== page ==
As cremation rates rise across the U.S., so does the trend of direct cremations.
A direct cremation is a cremation ceremony without any ceremonial components. Because it is often much more cost-efficient than a traditional funeral service, there is also much more room (and budget room) for a family to create and plan their own funeral service for their loved one.
Read more about direct cremation here.
That leads us to the next type of ceremony, perhaps the most versatile on our list…
Ceremony at Home (or Wherever You Want)
We’ve already seen that cremation ceremonies can occur at the funeral home, at a church, or at the cremation chamber itself in the form of a witness cremation.
But did you know that you can hold a funeral or cremation ceremony right from the comfort of your own home? My family has actually done this.
When my husband’s great uncle died, a direct cremation occurred and then we held his funeral at my in-law’s home.
It was lovely – the weather was nice that day, so the ceremony took place on the back porch. We set up some chairs for guests, everyone still wore funeral attire, the pastor came and said some words. My mother-in-law even gave a eulogy, right next to the table where we’d placed the urn.
There was a guest book back in the house for everyone to sign, as well, along with lunch. It was a unique, comforting (and comfortable) service that I’ll always remember.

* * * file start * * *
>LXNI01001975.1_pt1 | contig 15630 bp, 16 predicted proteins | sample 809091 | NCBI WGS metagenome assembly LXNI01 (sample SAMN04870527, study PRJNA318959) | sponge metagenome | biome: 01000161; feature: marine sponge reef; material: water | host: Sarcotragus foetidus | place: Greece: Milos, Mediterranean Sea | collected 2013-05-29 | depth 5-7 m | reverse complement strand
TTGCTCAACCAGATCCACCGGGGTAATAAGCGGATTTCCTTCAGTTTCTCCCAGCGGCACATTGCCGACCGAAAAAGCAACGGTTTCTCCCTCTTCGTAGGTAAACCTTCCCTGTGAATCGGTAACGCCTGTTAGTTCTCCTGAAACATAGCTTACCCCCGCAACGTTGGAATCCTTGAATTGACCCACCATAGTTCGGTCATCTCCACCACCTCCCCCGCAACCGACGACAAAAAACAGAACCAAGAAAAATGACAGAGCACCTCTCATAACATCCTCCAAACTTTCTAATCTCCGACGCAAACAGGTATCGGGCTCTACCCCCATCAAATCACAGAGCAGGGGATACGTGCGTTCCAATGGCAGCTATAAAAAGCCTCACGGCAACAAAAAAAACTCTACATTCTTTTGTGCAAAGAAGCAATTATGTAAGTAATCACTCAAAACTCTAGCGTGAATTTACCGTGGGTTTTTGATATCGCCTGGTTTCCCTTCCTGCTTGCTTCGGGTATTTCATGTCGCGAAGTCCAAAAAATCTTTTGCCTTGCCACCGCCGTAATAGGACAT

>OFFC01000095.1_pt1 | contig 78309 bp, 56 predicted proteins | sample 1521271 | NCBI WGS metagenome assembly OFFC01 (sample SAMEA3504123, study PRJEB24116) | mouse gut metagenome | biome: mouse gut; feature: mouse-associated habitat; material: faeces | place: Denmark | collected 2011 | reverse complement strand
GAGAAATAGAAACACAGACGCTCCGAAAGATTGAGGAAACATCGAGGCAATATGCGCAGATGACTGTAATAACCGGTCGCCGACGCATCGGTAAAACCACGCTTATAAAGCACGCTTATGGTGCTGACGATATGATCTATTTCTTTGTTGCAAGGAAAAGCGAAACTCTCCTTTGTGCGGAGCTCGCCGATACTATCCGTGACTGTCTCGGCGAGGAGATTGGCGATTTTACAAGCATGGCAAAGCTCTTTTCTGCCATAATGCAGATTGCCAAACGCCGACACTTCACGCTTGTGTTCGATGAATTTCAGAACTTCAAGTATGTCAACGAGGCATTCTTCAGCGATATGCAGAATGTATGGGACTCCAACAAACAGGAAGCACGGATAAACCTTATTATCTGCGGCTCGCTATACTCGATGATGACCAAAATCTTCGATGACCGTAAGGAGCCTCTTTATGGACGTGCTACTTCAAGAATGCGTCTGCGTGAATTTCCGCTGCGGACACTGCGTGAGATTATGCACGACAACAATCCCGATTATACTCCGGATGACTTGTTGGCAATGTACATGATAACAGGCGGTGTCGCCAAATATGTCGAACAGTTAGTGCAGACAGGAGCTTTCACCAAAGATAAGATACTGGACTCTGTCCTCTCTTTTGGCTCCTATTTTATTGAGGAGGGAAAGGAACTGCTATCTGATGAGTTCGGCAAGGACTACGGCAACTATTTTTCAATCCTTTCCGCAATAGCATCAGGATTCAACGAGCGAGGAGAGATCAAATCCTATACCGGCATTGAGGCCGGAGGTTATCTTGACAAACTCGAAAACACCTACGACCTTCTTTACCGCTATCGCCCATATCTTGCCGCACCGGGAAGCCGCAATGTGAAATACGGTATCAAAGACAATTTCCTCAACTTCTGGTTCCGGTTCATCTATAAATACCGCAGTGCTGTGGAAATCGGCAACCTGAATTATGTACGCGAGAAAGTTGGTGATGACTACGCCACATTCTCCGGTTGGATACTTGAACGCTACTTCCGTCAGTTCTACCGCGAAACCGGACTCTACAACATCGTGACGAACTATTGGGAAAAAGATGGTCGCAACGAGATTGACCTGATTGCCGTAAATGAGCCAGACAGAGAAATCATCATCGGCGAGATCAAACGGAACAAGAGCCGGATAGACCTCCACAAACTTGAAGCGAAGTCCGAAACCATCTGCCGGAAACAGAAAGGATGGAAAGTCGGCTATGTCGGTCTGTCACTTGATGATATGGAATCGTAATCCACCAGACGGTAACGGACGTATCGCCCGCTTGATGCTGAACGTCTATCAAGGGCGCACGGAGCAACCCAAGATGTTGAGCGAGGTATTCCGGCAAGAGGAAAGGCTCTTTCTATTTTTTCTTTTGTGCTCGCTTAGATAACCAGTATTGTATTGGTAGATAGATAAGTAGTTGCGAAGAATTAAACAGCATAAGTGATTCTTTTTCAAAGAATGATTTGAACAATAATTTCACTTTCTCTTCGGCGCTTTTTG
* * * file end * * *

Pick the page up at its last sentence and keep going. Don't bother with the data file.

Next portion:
So if you’re planning for cremation (especially a direct cremation), it doesn’t mean that you can’t do a memorial service of some sort.
Besides your home, you can plan a cremation ceremony pretty much anywhere: a local park, on the beach, on a mountainside, or another place that was special to your loved one and their family.
If you plan on scattering the ashes too, do keep in mind that some local governments have rules and regulations concerning where you can scatter.
Creatively Honoring Your Loved One
As you can see, cremation ceremonies take a bit of planning, but with the right help and resources, anyone can do it.
While a good funeral director, an involved pastor, celebrant, or other end-of-life advocate will go out of their way to help you, those of us here at Urns Northwest and US Urns Online are also standing by to assist you with all your cremation urn needs, questions, and concerns.
So leave a comment below with questions about ceremonies and funeral planning, or drop a line here if you have questions about our cremation urns.
And before you go, here are some more topics that may be of interest to you:
- Funeral Planning Guide: How to Plan a Funeral
- How do I arrange a cremation?
- 12 Incredibly Popular Cremation Urns